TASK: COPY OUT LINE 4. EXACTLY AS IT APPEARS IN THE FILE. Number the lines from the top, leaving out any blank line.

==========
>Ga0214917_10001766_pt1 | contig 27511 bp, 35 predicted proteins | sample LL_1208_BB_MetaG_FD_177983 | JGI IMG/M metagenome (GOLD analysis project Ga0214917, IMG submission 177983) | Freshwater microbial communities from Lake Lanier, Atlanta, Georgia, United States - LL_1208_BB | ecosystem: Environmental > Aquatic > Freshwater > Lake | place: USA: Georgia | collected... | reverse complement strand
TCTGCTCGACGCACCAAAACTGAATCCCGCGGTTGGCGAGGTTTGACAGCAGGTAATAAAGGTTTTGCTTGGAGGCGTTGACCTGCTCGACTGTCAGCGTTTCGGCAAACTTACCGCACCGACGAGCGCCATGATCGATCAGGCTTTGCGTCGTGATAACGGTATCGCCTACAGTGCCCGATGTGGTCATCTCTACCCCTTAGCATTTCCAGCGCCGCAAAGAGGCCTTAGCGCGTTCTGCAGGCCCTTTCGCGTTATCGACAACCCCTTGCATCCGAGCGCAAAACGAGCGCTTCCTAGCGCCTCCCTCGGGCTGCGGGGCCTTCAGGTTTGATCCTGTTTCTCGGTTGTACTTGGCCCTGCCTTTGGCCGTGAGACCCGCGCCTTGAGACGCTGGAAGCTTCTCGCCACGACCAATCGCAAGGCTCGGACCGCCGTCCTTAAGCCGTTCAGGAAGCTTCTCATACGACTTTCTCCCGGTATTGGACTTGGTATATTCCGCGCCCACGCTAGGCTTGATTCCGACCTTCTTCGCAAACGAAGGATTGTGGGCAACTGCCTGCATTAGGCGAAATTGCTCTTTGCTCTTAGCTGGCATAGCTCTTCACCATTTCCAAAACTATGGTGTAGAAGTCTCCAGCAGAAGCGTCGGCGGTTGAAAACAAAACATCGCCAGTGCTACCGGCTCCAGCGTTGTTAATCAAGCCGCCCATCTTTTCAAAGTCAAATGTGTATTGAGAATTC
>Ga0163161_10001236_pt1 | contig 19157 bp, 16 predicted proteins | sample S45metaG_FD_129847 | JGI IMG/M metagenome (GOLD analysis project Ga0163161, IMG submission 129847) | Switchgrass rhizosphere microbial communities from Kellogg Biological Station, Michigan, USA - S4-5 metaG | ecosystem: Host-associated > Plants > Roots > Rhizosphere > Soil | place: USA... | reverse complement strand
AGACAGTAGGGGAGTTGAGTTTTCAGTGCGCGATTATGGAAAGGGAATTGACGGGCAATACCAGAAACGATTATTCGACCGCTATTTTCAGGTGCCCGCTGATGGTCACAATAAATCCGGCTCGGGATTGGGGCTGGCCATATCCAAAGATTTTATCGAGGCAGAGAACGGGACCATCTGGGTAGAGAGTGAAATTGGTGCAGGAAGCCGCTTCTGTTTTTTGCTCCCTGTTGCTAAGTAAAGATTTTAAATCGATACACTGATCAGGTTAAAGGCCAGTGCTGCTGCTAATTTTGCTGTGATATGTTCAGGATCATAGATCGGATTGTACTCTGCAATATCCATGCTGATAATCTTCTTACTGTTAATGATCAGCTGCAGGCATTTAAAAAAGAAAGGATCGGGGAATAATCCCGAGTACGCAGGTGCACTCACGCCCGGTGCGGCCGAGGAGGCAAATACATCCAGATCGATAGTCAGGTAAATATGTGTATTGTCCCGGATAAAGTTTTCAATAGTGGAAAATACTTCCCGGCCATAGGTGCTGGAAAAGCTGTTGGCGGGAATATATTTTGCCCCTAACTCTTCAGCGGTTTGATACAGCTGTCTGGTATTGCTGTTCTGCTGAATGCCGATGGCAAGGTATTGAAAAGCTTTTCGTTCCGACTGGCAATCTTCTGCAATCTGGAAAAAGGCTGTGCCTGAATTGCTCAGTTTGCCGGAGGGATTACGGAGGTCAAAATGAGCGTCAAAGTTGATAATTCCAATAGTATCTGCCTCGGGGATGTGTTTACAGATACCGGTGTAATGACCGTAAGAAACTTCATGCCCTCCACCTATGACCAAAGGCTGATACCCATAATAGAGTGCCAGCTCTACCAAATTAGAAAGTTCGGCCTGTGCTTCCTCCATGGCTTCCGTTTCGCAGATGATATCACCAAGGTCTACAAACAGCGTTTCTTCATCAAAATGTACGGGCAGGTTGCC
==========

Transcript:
AGACAGTAGGGGAGTTGAGTTTTCAGTGCGCGATTATGGAAAGGGAATTGACGGGCAATACCAGAAACGATTATTCGACCGCTATTTTCAGGTGCCCGCTGATGGTCACAATAAATCCGGCTCGGGATTGGGGCTGGCCATATCCAAAGATTTTATCGAGGCAGAGAACGGGACCATCTGGGTAGAGAGTGAAATTGGTGCAGGAAGCCGCTTCTGTTTTTTGCTCCCTGTTGCTAAGTAAAGATTTTAAATCGATACACTGATCAGGTTAAAGGCCAGTGCTGCTGCTAATTTTGCTGTGATATGTTCAGGATCATAGATCGGATTGTACTCTGCAATATCCATGCTGATAATCTTCTTACTGTTAATGATCAGCTGCAGGCATTTAAAAAAGAAAGGATCGGGGAATAATCCCGAGTACGCAGGTGCACTCACGCCCGGTGCGGCCGAGGAGGCAAATACATCCAGATCGATAGTCAGGTAAATATGTGTATTGTCCCGGATAAAGTTTTCAATAGTGGAAAATACTTCCCGGCCATAGGTGCTGGAAAAGCTGTTGGCGGGAATATATTTTGCCCCTAACTCTTCAGCGGTTTGATACAGCTGTCTGGTATTGCTGTTCTGCTGAATGCCGATGGCAAGGTATTGAAAAGCTTTTCGTTCCGACTGGCAATCTTCTGCAATCTGGAAAAAGGCTGTGCCTGAATTGCTCAGTTTGCCGGAGGGATTACGGAGGTCAAAATGAGCGTCAAAGTTGATAATTCCAATAGTATCTGCCTCGGGGATGTGTTTACAGATACCGGTGTAATGACCGTAAGAAACTTCATGCCCTCCACCTATGACCAAAGGCTGATACCCATAATAGAGTGCCAGCTCTACCAAATTAGAAAGTTCGGCCTGTGCTTCCTCCATGGCTTCCGTTTCGCAGATGATATCACCAAGGTCTACAAACAGCGTTTCTTCATCAAAATGTACGGGCAGGTTGCC